Wednesday, December 28, 2011

Review: The Marriage Plot

The Marriage Plot
by Jeffrey Eugenides
Published by Farrar, Straus and Giroux
October, 2011

Knowing that Eugenides had a new book coming out made the summer more literarily exciting.  I pre-ordered the book to have it as soon as it came out, but alas had no time to read it until vacation.  But when vacation came, it only took me two days of spellbound attention to polish off this page-turner.

And for the literary theory, book-reading nerd that I am, this was indeed a page turner.  Glissandos of action-packed semiotics theory, the swell of new responses to Roland Barthes, the dramatic adoption of theory into the sacred texts of English departments--it's all there, amidst the tale of love and mania.   I could empathize with the protagonist, Madeline Hanna, a graduating senior at Brown University in 1982.  She's an English major for the reason that she loves books, that she has always loved books, that she found obscure old hardcovers wherever she went on vacation and read them with relish.  She finds other people's bookshelves the most interesting part of their houses.  

I also became an English major for love of books--novels in particular--and still smarting is the memory of the day that my "superiors" informed me this was a naive reason to study literature and language.  Madeline's slow discovery of the the first hints of this reality is also painful.  She seems like me, a person who remembers places primarily based on what she was reading when she was in that place; and I'm not sure how many more of us there are, or if there will ever be people like us again, post-video games and iPhones. 

Ostentatiously, The Marriage Plot asks if the title object is so much a part of the novel that its upending must bring the end of the form itself.  The book says no, kind of; I'm not sure this is a necessary question, though, as Eugenides has already written two wonderful novels that eschew the marriage plot all together. Middlesex and The Virgin Suicides were both, like this novel, middle-brow easy reading for people that often enjoy high brow difficult reading.  All are excellent; all worth your time.  But this third novel is less political than the other two, and dare I say less original.  Yet his understanding of some forms of feminine experience are far superior to most working American writers, even women writers!  

There are also several men in the novel, including two in a romantic triangle with Madeline.  I'm deliberately ignoring them; they are mostly interesting to me only in the fact that they demonstrate typically male approaches to the world (reading religion instead of fiction, becoming a scientist instead of a literary scholar, etc.) .  They aren't bad characters.  They're fine.  Just not the focal point of the novel, IMHO.  All the characters share the annoying defect of being highly privileged, but low enough on the totem pole that they feel like they're at a disadvantage.  We're talking the poorer, less-connected people who attended BROWN UNIVERSITY after all.  People whose parents' second house is tiny, and that is a source of embarrassment.  At one point, a character actually says, well, it's still an Ivy-league school even if no one has ever heard of it.  But seriously?  We are talking about people who can walk into virtually any room in America and instantly pull rank based on their alma mater, people who regardless of the specifics of their material circumstances have climbed a hierarchy of education that allows them the assert their intellectual superiority, that makes their ideas more 'important' than those of us who graduated from lowly humdrum regional colleges (me bitter?  no, not at all!)  Which, of course, only obscures the even greater gulfs between the attention we give the voices of people with more formal (college) education over the voices of people without college education, or those who graduate from high school over those who do not.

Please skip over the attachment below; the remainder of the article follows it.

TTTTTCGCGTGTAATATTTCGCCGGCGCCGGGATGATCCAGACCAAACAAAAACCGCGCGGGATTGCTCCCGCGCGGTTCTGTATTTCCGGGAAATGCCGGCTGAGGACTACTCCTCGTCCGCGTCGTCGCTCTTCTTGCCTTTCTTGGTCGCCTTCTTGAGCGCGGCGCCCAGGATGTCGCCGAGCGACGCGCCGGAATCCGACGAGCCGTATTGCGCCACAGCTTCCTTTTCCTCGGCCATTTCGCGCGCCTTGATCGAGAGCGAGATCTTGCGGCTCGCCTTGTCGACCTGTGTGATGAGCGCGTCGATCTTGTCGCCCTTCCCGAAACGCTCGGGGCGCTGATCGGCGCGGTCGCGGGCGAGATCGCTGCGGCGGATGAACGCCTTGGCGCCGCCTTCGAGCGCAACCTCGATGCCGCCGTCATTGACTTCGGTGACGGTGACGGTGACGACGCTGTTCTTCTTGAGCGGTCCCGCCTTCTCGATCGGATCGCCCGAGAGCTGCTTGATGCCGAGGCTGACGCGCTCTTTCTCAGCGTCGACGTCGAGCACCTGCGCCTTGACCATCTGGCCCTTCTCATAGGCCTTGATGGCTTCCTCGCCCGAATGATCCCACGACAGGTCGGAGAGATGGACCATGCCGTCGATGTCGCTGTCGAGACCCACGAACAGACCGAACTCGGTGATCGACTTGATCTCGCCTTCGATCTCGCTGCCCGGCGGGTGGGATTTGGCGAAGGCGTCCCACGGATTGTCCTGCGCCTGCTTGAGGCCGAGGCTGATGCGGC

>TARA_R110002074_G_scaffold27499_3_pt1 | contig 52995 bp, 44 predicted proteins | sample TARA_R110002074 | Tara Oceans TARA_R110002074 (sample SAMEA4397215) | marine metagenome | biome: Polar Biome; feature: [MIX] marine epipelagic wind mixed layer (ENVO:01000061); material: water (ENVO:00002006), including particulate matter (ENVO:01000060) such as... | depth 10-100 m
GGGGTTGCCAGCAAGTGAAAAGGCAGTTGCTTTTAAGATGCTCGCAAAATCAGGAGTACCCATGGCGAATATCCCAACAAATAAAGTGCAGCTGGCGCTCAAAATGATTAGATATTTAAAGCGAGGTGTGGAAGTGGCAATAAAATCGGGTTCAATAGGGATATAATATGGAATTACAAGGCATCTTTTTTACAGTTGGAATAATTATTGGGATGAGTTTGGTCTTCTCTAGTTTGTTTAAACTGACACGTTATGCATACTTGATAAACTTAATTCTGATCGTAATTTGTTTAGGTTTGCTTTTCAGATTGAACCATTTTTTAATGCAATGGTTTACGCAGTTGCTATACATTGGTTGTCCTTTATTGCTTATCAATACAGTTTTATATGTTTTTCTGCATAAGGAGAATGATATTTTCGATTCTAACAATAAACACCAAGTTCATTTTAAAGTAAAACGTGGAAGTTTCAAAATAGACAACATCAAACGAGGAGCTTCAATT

Back to the book--the novel's ending, which I won't reveal here, is simultaneously predictable and disappointing.  Which might actually be the point. Don't read the book for a satisfying ending, or for much political wisdom, or a new view of the world.  It doesn't provide those things.  But yes, read The Marriage Plot for its splendidly capable writing, for its meta-novelistic wisdom, and for its general appeal to bookworms. If you are the kind of person who likes this kind of book, you'll like it; if you're not, this will do nothing to change your mind.

Four out of five stars.

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